Each year on Edgar Allan Poe's birthday, a mysterious figure dressed in black lays roses and booze on his grave in Baltimore. Sam Porpora, 92, a former ad executive, is claiming that he created the legend.
Mr. Porpora's story begins in the late 1960s. He'd just been made historian of the church, built in 1852 at Fayette and Greene Streets. There were fewer than 60 congregants and Mr. Porpora, in his 60s, was one of the youngest. The overgrown cemetery was a favourite of drunken derelicts.Critics say that Porpora may have popularized the legend, but that the mysterious stranger was showing up long before he became involved.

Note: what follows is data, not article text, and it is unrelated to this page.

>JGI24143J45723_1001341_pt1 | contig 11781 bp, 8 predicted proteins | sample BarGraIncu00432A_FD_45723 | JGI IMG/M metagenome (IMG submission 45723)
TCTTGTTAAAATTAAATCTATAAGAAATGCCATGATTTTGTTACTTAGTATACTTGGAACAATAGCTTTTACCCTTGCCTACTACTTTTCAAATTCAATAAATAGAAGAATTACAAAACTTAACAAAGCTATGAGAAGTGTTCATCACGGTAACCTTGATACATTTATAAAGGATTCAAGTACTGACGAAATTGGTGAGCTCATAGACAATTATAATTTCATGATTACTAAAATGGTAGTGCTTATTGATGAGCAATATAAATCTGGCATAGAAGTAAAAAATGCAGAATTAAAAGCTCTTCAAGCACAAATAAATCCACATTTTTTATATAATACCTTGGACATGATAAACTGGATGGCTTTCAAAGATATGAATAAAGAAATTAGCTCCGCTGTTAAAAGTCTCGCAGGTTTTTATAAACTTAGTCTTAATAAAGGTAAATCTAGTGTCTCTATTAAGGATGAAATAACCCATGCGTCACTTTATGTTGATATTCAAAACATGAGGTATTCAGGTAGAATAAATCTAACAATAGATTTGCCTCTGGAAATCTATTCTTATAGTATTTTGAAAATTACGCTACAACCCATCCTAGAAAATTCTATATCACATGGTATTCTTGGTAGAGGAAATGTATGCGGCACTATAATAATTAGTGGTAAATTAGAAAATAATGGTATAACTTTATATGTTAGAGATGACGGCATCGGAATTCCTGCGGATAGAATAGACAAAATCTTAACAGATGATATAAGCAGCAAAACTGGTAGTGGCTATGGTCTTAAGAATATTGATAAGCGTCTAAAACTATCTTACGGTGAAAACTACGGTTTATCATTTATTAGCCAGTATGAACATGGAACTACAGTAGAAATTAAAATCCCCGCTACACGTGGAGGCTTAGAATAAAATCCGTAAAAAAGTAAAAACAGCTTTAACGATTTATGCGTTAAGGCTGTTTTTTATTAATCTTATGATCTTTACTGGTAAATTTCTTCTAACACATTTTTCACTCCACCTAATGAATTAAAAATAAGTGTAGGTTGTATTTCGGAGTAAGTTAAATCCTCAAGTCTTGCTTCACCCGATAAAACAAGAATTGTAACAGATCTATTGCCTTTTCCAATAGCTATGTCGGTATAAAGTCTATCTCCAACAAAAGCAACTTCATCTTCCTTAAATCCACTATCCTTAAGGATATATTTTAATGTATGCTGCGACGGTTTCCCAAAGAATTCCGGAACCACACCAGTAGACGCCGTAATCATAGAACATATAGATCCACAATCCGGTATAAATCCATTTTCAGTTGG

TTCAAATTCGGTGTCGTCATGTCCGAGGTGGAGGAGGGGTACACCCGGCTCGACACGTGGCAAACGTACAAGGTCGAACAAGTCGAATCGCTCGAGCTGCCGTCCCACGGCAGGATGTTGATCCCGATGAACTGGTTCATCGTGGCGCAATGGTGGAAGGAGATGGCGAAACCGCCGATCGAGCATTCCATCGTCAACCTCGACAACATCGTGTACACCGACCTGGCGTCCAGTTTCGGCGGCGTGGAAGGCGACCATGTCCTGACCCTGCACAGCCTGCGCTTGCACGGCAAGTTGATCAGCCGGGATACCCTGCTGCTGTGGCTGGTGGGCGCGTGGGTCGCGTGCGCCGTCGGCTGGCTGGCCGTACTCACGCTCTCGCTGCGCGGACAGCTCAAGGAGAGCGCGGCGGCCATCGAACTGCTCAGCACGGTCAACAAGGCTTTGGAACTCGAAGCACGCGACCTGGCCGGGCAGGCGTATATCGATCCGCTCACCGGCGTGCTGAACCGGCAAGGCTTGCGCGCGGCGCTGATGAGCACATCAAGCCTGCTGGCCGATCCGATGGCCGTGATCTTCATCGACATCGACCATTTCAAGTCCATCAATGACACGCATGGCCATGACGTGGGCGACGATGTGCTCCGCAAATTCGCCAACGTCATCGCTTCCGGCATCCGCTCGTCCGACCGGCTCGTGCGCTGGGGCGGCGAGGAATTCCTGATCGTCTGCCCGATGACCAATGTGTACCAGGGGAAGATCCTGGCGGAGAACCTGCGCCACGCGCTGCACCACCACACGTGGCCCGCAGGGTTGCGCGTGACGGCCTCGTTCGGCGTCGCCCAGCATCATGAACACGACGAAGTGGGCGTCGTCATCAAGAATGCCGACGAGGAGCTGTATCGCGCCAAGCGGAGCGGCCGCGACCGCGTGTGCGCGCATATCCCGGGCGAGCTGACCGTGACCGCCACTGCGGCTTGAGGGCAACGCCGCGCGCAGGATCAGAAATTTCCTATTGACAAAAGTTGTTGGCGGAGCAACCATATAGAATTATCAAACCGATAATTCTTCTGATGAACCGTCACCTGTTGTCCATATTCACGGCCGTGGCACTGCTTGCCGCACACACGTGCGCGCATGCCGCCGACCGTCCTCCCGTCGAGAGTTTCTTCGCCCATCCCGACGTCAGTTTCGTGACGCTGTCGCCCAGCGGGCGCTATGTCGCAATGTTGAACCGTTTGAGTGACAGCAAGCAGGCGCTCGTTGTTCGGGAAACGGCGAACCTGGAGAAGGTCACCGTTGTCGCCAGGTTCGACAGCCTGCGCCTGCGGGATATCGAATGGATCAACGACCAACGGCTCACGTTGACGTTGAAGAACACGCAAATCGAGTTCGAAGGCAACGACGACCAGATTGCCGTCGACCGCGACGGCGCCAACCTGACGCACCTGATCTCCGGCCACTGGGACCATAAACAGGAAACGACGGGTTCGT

The site needed money and publicity, Mr. Porpora recalled. That, he said, is when the idea of the Poe toaster came to him. The story, as Mr. Porpora told it to a local reporter then, was that the tribute had been laid at the grave on Poe's Jan. 19 birthday every year since 1949. Three roses - one for Poe, one for his wife and one for his mother-in-law - and a bottle of cognac were placed there, because Poe loved the stuff even though he couldn't afford to drink it unless someone else was buying. [Link]